The longest government shutdown in U.S. history is over.
President Donald Trump announced today (Jan. 25) that he'll sign a temporary government-funding continuing resolution (CR), ending the five-week partial shutdown that shuttered much of NASA, among other government agencies.
The shutdown fight revolved around funding for wall-building across parts of the United States' border with Mexico. President Trump wanted nearly $6 billion for this purpose, and Congress — specifically, the House of Representatives — did not want to give it to him. [Presidential Visions for Space: From Ike to Trump]
The new CR includes no money for a border wall, sources told CNN.
Today's news will hearten the roughly 800,000 government employees who had either been furloughed by the shutdown or forced to work without pay. NASA was particularly hard-hit; the space agency had to furlough more than 95 percent of its workforce.
"I will make sure that all employees receive their back pay very quickly or as soon as possible," President Trump said during a news conference today. "It will happen fast."
But today's announcement is far from a lasting fix. The CR covers just three weeks, keeping the government open through Feb. 15. And the president said he'll continue pushing for wall funding, raising the prospect of another shutdown or an emergency declaration.
"If we don't get a fair deal from Congress, the government will either shut down on February 15 again, or I will use the powers afforded to me under the laws and the constitution of the United States to address this emergency," President Trump said.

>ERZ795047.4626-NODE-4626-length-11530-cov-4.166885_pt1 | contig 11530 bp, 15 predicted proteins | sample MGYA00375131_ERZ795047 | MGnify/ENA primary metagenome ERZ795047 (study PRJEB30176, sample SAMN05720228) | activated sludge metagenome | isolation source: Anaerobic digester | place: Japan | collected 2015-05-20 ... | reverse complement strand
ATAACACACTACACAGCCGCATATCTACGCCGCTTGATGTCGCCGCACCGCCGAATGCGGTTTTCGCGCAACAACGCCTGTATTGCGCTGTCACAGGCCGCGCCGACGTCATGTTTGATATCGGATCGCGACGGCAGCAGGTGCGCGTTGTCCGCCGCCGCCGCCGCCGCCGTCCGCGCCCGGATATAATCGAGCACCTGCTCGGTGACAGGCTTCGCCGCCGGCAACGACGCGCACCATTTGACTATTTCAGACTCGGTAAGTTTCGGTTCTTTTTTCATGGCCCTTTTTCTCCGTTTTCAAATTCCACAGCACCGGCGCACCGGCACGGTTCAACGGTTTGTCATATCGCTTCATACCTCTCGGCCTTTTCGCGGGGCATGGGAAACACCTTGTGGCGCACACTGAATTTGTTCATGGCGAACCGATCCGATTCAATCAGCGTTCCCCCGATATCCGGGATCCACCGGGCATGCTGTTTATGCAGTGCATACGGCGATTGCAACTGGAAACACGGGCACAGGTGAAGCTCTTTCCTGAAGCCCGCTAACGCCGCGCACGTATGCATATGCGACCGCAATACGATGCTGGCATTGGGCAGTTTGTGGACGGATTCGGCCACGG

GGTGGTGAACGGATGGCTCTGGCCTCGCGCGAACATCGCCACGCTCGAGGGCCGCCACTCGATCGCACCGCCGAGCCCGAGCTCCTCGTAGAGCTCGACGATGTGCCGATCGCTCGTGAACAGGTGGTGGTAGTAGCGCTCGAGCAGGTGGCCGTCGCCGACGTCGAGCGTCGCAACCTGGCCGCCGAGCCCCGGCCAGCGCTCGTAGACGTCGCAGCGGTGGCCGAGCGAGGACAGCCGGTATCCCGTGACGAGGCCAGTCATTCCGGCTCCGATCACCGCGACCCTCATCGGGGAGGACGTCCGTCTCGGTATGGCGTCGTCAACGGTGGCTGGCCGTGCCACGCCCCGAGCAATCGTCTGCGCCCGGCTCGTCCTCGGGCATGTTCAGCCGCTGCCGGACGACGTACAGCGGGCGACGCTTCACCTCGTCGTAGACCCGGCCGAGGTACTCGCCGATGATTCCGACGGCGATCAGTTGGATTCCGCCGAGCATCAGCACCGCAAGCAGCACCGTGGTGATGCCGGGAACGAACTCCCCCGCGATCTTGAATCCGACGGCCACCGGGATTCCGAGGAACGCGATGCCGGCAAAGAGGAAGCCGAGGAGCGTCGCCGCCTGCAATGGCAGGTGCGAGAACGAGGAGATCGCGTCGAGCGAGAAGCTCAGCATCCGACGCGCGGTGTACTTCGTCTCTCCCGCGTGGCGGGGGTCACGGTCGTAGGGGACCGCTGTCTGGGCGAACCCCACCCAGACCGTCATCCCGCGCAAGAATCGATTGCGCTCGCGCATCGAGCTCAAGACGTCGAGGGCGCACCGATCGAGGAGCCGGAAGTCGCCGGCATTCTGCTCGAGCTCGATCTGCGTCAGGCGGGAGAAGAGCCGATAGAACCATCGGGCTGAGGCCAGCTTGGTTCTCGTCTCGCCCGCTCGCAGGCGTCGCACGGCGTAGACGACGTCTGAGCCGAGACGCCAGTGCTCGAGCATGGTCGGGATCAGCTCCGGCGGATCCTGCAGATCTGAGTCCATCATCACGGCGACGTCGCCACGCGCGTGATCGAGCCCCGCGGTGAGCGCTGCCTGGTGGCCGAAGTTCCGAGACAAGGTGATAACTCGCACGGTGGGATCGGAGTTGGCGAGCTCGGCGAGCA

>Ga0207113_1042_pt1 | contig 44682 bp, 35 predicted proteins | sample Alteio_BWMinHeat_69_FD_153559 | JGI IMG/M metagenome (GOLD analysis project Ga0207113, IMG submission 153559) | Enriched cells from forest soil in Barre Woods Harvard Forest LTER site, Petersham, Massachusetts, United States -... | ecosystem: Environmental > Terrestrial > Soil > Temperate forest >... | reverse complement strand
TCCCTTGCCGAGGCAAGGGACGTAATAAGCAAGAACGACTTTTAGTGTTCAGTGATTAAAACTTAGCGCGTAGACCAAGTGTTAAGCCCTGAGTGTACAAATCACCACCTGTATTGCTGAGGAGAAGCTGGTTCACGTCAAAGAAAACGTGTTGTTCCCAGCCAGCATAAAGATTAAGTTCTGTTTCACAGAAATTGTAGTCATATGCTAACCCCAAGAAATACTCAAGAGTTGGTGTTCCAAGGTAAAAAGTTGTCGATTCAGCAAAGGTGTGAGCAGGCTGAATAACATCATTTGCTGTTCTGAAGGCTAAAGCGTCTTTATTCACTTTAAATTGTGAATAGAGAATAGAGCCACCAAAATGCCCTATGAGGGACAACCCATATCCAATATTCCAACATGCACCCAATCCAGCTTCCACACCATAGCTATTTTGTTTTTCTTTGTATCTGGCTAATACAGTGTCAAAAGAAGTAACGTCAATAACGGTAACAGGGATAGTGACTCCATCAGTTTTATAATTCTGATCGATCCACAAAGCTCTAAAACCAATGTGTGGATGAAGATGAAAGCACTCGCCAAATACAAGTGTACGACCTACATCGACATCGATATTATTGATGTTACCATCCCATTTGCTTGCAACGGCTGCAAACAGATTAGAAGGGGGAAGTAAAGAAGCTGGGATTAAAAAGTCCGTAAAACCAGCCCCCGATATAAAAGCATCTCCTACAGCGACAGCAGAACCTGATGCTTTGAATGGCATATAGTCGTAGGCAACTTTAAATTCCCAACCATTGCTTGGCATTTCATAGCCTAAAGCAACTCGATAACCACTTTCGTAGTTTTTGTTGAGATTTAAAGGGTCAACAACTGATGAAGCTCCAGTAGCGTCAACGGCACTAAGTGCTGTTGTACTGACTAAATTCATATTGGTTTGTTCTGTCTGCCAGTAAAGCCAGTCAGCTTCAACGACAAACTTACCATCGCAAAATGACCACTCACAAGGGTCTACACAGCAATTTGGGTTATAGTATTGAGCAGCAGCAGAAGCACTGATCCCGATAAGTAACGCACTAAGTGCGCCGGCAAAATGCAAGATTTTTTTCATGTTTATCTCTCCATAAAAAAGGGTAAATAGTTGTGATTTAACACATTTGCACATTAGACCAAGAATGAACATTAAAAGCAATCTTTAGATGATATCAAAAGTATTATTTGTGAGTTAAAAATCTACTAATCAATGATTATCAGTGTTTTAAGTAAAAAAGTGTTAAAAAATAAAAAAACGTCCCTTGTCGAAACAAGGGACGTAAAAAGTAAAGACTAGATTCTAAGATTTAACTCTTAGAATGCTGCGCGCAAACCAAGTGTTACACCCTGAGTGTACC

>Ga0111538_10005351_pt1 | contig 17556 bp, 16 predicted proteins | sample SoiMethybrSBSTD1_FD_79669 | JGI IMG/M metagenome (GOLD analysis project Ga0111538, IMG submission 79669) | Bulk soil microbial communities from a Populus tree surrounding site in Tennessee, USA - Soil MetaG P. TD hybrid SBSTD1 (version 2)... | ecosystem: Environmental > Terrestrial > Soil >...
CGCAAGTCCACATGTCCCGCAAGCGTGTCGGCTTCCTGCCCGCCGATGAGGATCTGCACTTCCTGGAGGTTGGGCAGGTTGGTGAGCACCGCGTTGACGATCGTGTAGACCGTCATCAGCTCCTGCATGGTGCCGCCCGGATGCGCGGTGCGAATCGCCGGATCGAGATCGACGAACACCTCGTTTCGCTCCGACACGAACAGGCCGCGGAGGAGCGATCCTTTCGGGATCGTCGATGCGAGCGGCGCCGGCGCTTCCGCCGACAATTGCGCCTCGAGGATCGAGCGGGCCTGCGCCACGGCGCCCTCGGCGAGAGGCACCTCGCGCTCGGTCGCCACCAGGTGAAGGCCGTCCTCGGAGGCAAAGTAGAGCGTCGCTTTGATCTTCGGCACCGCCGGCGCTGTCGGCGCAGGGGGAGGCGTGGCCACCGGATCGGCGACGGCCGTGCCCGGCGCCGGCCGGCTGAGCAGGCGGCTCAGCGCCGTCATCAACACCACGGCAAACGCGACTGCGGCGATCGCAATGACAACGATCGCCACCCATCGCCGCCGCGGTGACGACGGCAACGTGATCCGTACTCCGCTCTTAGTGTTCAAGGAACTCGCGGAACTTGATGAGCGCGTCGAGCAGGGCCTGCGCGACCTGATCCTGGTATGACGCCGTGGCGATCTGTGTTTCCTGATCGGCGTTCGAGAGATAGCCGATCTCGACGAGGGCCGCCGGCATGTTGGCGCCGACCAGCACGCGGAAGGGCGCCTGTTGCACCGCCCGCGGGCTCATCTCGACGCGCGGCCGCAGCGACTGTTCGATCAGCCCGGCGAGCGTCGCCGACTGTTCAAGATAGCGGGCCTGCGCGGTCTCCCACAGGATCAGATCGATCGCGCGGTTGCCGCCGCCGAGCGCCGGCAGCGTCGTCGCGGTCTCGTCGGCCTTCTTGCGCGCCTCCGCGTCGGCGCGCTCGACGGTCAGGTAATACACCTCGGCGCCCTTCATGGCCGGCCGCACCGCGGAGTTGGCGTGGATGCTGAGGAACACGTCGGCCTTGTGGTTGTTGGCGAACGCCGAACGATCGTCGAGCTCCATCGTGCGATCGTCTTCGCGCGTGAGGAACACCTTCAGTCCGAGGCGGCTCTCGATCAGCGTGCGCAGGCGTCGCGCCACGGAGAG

And even if the government stays open far beyond Feb. 15, the nation's space program has already incurred potentially serious damage, exploration advocates say. For example, some smaller NASA contractors have already had to lay off large chunks of their workforce because government checks haven't been coming through.
And the recent dysfunction may cause smart and talented people to think twice about working for NASA or any other government agency.
"The damage has been done, in terms of the loss of confidence in the system that invests in this critical long-term research and development process that has been one of the driving forces in making the United States one of the leading countries — really, the leading country — in technology and industrial strength and scientific research," said Casey Dreier, senior space policy adviser at The Planetary Society, a nonprofit organization that advocates for space exploration.
"We've broken a contract with the people we ask to do some of the most difficult and inspiring and important work," Dreier told Space.com. "We've told them, 'You're not important enough.' And we can't undo that."
Space.com Senior Writer Meghan Bartels contributed to this story. Mike Wall's book about the search for alien life, "Out There (opens in new tab)" (Grand Central Publishing, 2018; illustrated by Karl Tate) is out now. Follow him on Twitter @michaeldwall. Follow us @Spacedotcom or Facebook. Originally published on Space.com.